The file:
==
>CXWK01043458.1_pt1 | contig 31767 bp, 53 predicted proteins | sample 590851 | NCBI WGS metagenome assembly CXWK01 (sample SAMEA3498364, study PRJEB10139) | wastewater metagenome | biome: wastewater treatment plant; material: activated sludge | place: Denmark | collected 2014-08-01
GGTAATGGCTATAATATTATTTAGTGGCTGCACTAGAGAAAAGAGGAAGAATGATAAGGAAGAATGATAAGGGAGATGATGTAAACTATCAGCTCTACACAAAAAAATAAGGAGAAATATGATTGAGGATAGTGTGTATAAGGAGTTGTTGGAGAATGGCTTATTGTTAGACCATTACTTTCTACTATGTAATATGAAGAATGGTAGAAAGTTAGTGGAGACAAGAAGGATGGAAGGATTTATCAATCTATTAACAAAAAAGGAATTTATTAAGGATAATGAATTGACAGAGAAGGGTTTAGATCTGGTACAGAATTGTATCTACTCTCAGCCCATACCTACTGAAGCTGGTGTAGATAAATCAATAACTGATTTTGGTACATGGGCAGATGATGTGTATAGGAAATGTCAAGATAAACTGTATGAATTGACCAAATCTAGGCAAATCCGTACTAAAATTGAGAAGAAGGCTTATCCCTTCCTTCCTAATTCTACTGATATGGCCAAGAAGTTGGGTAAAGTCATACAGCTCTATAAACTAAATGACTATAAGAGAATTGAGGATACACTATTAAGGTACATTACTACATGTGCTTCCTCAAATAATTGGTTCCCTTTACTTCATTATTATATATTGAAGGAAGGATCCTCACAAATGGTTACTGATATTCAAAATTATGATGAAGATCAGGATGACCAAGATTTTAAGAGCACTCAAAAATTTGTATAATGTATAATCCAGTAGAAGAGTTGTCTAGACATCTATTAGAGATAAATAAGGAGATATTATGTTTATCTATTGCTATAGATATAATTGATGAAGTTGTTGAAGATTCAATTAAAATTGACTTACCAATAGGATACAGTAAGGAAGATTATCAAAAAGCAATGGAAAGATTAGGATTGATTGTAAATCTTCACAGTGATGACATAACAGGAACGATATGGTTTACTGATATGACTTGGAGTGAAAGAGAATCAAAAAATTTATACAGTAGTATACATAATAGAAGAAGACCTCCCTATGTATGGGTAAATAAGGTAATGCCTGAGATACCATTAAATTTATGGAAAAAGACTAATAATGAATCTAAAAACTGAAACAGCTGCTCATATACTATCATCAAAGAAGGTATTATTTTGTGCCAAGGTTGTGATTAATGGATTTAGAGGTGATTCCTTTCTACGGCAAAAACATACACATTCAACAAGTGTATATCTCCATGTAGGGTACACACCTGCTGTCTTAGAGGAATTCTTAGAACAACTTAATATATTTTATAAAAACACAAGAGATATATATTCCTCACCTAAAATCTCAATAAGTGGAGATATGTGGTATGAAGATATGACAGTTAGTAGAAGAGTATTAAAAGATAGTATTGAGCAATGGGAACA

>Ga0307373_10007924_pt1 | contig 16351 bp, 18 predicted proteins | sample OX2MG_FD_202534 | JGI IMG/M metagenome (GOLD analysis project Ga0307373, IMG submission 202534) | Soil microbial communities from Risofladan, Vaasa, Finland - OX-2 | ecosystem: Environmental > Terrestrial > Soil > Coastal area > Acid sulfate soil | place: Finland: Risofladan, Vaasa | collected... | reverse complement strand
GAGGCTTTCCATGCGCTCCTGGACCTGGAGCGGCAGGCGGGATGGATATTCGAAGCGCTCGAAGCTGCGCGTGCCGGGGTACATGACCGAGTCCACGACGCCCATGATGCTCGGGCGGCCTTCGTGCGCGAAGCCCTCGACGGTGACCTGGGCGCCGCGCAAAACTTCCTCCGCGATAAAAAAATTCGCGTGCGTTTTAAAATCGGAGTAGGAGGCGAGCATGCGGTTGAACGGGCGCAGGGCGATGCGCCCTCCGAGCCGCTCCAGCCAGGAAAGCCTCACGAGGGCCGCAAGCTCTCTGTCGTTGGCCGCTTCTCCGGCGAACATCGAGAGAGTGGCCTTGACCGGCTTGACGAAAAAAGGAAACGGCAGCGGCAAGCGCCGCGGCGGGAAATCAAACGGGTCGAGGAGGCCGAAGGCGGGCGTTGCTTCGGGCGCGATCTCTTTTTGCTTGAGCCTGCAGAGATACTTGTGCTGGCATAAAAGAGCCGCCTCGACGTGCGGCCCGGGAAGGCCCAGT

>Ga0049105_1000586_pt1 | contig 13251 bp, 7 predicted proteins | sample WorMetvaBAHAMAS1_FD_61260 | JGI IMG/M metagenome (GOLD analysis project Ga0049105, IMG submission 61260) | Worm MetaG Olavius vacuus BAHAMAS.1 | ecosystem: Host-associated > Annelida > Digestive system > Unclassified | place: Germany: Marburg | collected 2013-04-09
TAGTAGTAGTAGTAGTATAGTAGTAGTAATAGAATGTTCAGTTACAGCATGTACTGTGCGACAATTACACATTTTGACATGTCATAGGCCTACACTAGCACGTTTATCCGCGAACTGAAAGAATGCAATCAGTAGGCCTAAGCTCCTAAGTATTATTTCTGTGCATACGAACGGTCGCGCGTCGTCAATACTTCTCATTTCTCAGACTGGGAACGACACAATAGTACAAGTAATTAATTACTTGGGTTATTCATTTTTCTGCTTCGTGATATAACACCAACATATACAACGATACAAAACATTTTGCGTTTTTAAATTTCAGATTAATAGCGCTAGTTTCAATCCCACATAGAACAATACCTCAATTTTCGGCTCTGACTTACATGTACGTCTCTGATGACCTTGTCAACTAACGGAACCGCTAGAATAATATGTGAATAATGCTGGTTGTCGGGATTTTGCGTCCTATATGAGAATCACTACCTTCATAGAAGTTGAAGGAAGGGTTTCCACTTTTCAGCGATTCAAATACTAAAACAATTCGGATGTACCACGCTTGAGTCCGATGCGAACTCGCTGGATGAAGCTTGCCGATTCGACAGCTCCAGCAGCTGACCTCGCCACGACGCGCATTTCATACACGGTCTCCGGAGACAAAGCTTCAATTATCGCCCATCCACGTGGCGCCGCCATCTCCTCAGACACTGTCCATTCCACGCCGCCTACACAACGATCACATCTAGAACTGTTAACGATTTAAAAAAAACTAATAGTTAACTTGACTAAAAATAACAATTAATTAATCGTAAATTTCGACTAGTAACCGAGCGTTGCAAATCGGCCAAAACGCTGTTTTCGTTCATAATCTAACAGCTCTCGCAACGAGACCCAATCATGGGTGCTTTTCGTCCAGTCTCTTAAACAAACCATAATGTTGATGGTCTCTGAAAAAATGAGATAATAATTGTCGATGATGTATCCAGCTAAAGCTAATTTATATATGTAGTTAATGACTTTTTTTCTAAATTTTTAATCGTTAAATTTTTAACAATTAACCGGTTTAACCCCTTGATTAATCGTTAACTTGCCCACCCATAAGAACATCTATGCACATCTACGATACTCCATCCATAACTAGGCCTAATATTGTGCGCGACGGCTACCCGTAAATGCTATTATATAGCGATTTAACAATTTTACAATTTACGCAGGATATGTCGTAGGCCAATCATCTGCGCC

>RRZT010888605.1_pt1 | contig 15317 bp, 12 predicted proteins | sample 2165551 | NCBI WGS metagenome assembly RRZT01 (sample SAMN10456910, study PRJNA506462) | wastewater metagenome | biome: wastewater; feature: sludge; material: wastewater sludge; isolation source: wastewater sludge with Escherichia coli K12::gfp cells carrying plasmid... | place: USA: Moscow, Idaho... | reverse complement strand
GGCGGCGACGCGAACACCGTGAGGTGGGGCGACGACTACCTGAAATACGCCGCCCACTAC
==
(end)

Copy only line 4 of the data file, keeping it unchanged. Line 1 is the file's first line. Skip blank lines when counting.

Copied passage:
GAGGCTTTCCATGCGCTCCTGGACCTGGAGCGGCAGGCGGGATGGATATTCGAAGCGCTCGAAGCTGCGCGTGCCGGGGTACATGACCGAGTCCACGACGCCCATGATGCTCGGGCGGCCTTCGTGCGCGAAGCCCTCGACGGTGACCTGGGCGCCGCGCAAAACTTCCTCCGCGATAAAAAAATTCGCGTGCGTTTTAAAATCGGAGTAGGAGGCGAGCATGCGGTTGAACGGGCGCAGGGCGATGCGCCCTCCGAGCCGCTCCAGCCAGGAAAGCCTCACGAGGGCCGCAAGCTCTCTGTCGTTGGCCGCTTCTCCGGCGAACATCGAGAGAGTGGCCTTGACCGGCTTGACGAAAAAAGGAAACGGCAGCGGCAAGCGCCGCGGCGGGAAATCAAACGGGTCGAGGAGGCCGAAGGCGGGCGTTGCTTCGGGCGCGATCTCTTTTTGCTTGAGCCTGCAGAGATACTTGTGCTGGCATAAAAGAGCCGCCTCGACGTGCGGCCCGGGAAGGCCCAGT